Apparently there isn't enough frowning or the frowning isn't taken very seriously by the pilots, because flying over residential areas is constant and frequent. Try to be in my house on Sunday nights, (Friday nights, Saturday and Sunday morning are plenty bad as well) trying to have a peaceful dinner, listen to music, or have a conversation. I wonder how many pilots have been reported by their peers for doing it, my guess would be zero. How many have been fined for doing it, regardless who complained? My guess would be zero again. What makes you think you are allowed to this to us, using land we collectively own?
Posted by narnia, a resident of Menlo Park, on Feb 18, 2010 at 5:28 pm
hagrid says: "The level of ignorance and prejudice exhibited here in the comments by Stu, Hmmm, John Green, Narnia, Darkness, Anna, Billy (especially you, Billy), Concerned Resident, Sharon, Paul, Anon, Gerald, MEA, Judy, Andrea and Sarlat is staggering. Please educate yourselves prior to spouting off with "facts" which are nothing more than ill-informed opinion...."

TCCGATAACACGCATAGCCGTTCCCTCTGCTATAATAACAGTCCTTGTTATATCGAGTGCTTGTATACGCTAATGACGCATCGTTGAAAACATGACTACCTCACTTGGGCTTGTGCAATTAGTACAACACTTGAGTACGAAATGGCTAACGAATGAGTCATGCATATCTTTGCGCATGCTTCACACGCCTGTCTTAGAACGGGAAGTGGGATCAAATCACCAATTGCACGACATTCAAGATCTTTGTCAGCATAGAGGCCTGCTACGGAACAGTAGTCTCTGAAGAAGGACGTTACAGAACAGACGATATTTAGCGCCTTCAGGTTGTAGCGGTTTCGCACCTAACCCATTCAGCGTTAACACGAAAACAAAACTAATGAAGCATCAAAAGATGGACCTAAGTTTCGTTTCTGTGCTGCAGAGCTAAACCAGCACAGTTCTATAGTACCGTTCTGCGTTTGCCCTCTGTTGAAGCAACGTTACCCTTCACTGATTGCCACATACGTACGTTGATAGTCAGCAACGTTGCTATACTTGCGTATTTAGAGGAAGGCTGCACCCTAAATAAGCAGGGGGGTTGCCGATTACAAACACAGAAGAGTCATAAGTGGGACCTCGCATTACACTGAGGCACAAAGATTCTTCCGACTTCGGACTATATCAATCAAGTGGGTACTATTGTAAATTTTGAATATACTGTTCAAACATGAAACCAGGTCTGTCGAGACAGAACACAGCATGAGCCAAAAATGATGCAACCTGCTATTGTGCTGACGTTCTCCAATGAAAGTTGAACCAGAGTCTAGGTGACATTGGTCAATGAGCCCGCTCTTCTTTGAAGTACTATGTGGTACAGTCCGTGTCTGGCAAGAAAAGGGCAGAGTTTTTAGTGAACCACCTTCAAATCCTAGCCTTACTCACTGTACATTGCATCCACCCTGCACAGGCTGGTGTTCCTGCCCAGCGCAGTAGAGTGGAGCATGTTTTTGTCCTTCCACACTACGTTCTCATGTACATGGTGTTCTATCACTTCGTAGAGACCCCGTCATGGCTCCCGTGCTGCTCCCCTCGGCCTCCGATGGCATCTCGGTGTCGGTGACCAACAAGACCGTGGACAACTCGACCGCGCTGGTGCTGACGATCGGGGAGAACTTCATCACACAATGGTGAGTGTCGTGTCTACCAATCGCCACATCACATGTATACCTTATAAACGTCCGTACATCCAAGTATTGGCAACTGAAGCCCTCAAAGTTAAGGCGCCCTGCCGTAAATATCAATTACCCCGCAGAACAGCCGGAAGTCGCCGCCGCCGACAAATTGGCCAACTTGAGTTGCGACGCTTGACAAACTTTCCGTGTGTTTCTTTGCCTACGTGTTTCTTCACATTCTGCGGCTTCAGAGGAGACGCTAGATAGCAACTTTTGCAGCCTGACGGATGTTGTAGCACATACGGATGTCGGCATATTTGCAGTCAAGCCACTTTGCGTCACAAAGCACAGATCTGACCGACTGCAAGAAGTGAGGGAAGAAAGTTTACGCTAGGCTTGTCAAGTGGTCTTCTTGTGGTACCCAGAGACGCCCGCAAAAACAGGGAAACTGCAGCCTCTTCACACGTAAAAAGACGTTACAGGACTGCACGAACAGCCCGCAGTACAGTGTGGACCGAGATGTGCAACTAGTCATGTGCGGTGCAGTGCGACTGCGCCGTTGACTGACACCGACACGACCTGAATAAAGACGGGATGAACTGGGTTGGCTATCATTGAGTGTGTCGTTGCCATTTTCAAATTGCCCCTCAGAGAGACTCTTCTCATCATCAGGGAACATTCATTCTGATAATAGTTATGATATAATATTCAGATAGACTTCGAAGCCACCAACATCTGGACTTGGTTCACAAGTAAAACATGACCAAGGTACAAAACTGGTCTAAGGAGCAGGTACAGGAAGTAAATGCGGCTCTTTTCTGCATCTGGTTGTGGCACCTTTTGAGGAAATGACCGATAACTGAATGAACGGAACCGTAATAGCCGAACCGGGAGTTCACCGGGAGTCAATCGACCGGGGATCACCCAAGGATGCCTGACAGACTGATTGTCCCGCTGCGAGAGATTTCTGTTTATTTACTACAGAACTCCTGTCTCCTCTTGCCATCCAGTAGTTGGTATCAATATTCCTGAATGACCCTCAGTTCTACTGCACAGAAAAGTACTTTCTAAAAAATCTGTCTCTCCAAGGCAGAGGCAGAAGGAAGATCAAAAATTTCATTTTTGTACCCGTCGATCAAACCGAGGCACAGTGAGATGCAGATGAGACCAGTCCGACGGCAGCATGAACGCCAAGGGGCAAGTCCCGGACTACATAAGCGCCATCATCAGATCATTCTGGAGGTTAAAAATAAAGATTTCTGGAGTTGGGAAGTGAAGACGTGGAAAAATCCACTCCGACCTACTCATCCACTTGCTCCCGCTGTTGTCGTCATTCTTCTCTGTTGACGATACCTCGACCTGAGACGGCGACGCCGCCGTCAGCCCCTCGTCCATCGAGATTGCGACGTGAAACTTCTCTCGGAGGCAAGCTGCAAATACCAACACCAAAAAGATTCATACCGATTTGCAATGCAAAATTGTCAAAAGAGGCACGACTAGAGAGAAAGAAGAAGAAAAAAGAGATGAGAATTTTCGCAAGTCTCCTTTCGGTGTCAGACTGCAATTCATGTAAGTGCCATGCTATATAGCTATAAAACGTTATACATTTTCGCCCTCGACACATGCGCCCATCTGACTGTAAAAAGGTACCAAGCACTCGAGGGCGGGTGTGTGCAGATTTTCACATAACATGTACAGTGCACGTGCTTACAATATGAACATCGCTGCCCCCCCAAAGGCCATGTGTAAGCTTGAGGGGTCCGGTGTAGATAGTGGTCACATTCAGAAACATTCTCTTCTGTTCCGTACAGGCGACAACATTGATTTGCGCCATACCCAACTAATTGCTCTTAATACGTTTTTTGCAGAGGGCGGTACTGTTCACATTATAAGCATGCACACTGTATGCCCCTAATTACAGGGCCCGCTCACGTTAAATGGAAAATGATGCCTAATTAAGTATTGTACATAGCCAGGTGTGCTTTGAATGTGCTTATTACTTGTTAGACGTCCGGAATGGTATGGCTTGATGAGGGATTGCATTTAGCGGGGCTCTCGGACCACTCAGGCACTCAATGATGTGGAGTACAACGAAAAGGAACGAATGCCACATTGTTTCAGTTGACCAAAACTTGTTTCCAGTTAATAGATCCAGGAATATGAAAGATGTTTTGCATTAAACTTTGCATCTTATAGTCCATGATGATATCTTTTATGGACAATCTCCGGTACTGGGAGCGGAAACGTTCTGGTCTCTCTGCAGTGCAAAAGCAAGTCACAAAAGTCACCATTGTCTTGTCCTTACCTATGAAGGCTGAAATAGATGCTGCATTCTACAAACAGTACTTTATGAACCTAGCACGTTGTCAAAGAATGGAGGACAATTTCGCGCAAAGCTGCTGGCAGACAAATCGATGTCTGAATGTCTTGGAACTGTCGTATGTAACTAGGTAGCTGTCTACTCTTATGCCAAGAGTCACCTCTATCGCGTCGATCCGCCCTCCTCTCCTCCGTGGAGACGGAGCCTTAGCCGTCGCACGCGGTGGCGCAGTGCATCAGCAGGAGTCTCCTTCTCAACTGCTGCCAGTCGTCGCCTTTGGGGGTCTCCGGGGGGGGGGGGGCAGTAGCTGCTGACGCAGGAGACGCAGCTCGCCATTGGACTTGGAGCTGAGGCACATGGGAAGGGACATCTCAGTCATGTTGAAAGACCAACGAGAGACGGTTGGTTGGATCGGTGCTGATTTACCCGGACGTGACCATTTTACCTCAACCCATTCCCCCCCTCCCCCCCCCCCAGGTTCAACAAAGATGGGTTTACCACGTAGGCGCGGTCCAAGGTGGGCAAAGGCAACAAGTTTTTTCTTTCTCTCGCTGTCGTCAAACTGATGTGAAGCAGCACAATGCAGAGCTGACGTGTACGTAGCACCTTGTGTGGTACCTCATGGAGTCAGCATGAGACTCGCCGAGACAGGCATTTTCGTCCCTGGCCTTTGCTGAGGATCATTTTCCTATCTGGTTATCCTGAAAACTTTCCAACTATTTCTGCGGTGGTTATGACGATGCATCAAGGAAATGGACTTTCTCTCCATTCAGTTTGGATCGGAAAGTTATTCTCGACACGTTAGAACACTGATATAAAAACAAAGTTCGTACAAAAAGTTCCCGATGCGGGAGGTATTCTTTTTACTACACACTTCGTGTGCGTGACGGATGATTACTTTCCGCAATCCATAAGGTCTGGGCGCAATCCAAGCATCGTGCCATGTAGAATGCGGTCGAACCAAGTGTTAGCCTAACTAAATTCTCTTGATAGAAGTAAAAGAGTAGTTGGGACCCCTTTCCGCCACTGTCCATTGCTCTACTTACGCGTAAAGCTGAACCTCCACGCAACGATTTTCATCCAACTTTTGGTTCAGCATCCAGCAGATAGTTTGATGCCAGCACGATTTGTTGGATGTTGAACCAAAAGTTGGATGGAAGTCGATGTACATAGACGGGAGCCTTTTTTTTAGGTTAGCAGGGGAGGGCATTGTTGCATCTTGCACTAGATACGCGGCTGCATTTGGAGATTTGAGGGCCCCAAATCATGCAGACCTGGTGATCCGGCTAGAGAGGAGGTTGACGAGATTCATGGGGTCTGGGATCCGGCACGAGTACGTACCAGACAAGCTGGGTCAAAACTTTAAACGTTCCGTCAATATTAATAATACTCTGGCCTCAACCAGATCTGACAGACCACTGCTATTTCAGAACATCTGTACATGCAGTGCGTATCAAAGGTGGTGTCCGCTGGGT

Narnia actually flies a lot and she knew that SJ airport was delaying flights because of thick fog (that is the commercial pilots were doing that) so it stands to reason that the pilot in question should have made inquiries and delayed his flight. Many times tolerance and enthusiasm for personal risk translates into risking a catastrophe, no matter how lovely and kind the pilot is. I have no idea that that's the case here but everybody speaks about the pilot as a wonderful person. That being said commercial pilots where aware of the flying risks that morning....